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Environmental Issues Linked to Pre-Packaged Foods, Plus Eco-Friendly Alternatives

Food is necessary to sustain our lives. Nutritional value is vital to living a healthy one, and great taste makes it all worthwhile. But in a busy world, most people want what they eat to be extremely convenient.

Unless consumers buy fresh food right from the source, most of what they eat is packaged. Cartons, cans, and containers are ubiquitous on grocery store shelves. And food companies try to amp up that convenience factor any way they can.

Although we need food to survive, what food we consume might put us at odds with the survival of the planet. Here are two broad environmental issues revolving around pre-packaged foods and alternatives that may help consumers make better choices.

The Full Package May Not Be a Good Deal

People often look for something quick and easy to eat. In fact, sometimes, the only preparation necessary is opening the package. But all that convenience may be putting serious hurt on the environment.

Many consumers spend a lot of time reading nutritional labels. They’re looking for something with not too much saturated fat or sodium or too many calories. Some check to see if it’s gluten-free, vegan, or not processed in a plant where nuts are present. But few put it back on the shelf merely because of the way it’s packaged.

Packaging is complicated. Environmental hazards may stem from how the packaging is created, how it affects the food inside it, or how long it lasts in a landfill. Styrofoam is universally a poor choice. Many plastics might be made from recycled materials but are no longer recyclable once used again. And paper and aluminum packaging might be coated with harmful substances.

The environmentally conscious approach is to seek out the best of what pre-packaged foods can offer. Take Simply Good Jars, which packages fresh meals for people on the go, as an example of a safer alternative. A customer picks up a container, shakes it, opens the lid, and eats a healthy salad or other dish made with fresh ingredients. It’s convenient, quick, and delicious, but what about the plastic container and lid?

This company has earned status as a Certified B Corporation because the jars are curbside recyclable. And it gives consumers an incentive to recycle by donating a free meal to someone in the community when they do. The fresh ingredients are environmentally friendly. And the jar that keeps them that way is easily recyclable.

When wading through packaging options for convenient foods, consumers should look for the best alternative. Containers that can be recycled and kept out of the landfill are good options. As more and more consumers vote with their dollars by buying recyclable packaging, it will change the world. They’ll help push pre-packaged food producers in a more environmentally sustainable direction.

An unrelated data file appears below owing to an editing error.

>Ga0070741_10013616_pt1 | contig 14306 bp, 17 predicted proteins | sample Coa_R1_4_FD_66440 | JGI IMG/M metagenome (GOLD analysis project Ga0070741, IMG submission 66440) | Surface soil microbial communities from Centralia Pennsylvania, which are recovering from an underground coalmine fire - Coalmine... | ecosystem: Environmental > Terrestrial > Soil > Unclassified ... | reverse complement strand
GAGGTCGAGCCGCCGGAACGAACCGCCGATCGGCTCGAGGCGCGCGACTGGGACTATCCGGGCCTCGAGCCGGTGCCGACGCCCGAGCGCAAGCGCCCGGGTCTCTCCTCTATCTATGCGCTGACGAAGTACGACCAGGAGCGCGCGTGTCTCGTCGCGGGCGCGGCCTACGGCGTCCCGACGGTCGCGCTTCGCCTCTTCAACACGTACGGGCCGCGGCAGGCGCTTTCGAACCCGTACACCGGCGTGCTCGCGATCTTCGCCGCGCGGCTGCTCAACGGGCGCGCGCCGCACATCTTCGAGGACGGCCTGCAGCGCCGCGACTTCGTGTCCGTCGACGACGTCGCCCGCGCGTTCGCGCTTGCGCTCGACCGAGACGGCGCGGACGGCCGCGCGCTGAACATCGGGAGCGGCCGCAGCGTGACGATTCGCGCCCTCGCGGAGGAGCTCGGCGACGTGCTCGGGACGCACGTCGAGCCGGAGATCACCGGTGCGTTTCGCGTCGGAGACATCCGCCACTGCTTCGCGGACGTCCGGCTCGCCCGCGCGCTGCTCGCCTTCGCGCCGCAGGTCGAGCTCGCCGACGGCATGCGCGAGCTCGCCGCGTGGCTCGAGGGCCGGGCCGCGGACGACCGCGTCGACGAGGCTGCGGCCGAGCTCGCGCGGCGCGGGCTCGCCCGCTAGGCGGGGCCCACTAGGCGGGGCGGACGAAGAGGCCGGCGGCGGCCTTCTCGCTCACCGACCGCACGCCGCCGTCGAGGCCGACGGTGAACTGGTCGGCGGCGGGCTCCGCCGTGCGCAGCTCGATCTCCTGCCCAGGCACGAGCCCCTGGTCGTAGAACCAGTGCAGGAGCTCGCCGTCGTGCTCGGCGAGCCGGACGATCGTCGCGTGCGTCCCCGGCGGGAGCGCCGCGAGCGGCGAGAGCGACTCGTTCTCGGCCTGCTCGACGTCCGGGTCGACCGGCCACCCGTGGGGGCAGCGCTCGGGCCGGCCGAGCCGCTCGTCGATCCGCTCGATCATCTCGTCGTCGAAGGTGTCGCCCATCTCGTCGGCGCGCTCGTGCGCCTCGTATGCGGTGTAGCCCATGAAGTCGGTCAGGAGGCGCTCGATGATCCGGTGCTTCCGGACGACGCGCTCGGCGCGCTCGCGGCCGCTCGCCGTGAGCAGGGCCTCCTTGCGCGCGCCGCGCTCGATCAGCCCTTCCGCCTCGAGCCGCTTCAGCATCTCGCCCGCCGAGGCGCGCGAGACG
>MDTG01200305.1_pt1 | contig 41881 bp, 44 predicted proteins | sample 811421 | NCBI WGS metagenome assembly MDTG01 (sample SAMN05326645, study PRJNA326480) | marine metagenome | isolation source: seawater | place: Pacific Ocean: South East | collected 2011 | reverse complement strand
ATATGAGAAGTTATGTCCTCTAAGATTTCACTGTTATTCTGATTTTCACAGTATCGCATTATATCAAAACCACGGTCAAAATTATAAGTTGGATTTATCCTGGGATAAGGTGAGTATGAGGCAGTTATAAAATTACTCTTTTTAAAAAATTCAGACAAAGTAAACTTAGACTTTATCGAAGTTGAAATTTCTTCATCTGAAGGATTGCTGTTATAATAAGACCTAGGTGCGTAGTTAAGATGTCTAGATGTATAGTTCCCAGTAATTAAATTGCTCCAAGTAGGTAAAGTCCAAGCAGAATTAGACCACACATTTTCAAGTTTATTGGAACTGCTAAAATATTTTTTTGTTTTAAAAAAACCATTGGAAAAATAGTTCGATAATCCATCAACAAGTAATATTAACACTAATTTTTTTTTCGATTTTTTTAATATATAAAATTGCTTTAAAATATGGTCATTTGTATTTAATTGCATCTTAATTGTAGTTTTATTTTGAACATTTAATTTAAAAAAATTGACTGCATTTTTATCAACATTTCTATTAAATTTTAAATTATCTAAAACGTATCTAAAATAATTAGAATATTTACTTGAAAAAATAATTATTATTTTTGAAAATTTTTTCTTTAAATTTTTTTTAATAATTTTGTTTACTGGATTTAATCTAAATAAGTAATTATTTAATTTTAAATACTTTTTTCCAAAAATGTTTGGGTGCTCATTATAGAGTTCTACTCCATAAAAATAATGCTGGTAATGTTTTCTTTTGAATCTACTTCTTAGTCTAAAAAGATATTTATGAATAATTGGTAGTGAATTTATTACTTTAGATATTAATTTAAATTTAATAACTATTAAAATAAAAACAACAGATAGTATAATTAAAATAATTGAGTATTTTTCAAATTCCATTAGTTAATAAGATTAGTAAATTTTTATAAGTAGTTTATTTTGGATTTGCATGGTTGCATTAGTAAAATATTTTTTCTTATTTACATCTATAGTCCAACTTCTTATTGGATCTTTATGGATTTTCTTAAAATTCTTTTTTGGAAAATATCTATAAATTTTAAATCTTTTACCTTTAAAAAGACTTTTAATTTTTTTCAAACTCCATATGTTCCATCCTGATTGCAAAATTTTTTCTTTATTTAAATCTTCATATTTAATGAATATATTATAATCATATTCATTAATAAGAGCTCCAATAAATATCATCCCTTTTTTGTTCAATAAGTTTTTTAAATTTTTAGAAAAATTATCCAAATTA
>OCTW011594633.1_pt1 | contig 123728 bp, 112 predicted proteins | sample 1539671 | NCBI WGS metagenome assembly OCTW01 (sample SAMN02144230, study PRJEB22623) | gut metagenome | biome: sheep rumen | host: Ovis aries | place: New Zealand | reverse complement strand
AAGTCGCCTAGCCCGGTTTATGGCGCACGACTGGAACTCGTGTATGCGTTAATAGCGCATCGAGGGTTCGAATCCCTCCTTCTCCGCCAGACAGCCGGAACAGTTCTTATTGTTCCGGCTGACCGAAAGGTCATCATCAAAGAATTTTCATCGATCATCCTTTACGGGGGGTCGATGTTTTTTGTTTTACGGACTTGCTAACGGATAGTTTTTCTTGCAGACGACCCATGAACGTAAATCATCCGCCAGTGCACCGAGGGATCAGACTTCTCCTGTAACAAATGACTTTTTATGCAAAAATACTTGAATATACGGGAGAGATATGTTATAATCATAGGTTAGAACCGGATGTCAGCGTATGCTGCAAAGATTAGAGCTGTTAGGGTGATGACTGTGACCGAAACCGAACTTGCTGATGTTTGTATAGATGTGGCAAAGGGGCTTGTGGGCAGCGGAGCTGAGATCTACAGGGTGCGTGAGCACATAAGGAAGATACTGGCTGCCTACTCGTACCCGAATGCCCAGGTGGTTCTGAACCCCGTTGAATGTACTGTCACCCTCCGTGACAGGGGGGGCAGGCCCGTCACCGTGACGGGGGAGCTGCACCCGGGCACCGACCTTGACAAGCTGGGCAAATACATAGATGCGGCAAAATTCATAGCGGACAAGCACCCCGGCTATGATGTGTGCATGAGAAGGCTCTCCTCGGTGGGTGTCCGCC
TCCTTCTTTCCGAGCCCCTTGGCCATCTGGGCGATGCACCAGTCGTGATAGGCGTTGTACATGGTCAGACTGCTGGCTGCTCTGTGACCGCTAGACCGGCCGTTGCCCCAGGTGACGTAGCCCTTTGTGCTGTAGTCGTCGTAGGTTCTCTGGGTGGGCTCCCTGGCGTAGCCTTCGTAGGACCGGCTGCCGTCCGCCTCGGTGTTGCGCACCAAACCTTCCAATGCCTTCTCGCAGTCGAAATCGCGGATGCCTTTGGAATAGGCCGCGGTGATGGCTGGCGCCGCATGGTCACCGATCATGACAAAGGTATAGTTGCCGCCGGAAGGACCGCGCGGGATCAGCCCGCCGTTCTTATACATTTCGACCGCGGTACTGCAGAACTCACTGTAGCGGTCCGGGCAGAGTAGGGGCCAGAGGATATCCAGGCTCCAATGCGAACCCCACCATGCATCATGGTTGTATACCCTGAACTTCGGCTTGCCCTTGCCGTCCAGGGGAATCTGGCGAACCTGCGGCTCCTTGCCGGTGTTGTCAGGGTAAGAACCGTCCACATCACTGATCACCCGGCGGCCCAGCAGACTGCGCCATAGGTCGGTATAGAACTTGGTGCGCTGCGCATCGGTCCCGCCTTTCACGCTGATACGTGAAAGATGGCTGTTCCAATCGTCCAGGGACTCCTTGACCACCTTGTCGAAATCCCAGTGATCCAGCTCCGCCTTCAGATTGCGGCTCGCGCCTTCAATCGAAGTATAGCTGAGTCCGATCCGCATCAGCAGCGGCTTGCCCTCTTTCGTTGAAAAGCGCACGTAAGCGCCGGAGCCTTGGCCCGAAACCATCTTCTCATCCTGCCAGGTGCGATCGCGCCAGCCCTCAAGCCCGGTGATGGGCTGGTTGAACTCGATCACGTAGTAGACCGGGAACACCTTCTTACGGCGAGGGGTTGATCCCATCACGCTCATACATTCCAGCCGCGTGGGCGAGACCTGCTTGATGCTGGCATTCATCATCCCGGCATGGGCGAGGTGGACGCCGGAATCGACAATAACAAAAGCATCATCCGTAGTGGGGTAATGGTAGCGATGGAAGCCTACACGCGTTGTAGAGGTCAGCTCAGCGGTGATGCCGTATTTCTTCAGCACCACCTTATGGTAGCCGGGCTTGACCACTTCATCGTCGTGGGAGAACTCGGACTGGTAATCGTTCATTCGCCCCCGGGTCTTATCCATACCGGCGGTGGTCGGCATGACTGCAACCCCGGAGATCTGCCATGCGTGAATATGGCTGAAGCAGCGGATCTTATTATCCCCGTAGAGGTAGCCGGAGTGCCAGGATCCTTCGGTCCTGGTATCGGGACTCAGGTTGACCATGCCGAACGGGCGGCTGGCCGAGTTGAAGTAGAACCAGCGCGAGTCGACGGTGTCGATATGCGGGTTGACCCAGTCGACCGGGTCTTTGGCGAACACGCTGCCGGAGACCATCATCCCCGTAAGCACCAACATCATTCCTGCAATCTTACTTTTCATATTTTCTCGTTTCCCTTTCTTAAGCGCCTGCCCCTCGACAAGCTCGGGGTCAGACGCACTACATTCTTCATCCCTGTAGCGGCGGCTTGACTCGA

The More Processed the Food, the Harder the Hit

Food is pre-packaged for all sorts of reasons. Just because they’re pre-packaged doesn’t mean they all affect the environment with the same amount of negativity. But any food not consumed in its original state requires processing. How much processing, though, typically determines how much of a toll it takes on the environment.

Take milk, for example. There’s dairy milk as well as a variety of plant-based milks like almond, soy, pea, hemp, and rice. They’re all processed. Dairy milk is pasteurized, and plant-based milks require grinding, soaking, and the addition of other ingredients, such as sweeteners.

Consumers may assume that plant-based versions are better, yet they actually require more processing than dairy milk. A lot of water is used during processing and some plants, like soybeans, use significant amounts of fertilizer. In fact, soy milk specifically gets some low environmental marks.

Soy and other plant-based milks and foods are blamed for deforestation and reduction of biodiversity. That’s because land is cleared to plant crops. But before anyone runs back to the dairy case, it’s good to remember that dairy milk comes from livestock. Livestock consumes a lot of water, requires tons of feed, and causes massive amounts of greenhouse gas emissions.

Those wanting to buy pre-packaged foods with the least amount of negative environmental impact may need to do a little homework. Fewer chemical additives like dyes and preservatives are kinder to Mother Earth. Because some of them can have serious health implications, they’re also kinder to the people who avoid them.

Consumers reading labels should look for ones with short stories, not novels. That’s because when fewer ingredients go into the package, it is usually better for you, and it takes a lot less processing to get the raw components from origin to kitchen.

Good for Humans and the Environment

It would be difficult for people to avoid pre-packaged foods completely. But there’s value in choosing alternatives that may lessen the carbon footprint of food. Some of the considerations include production, processing, packaging, transportation, waste, and disposal.

There’s an environmental impact to every consumable. After all, even the backyard garden and the chickens in the coop need to be watered and tended. But the choices people make when they buy consciously can bring about change in the pre-packaged food industry.  Looking for pre-packaged foods with less processing, kinder packaging, and those produced closer to their store’s shelves will make a difference.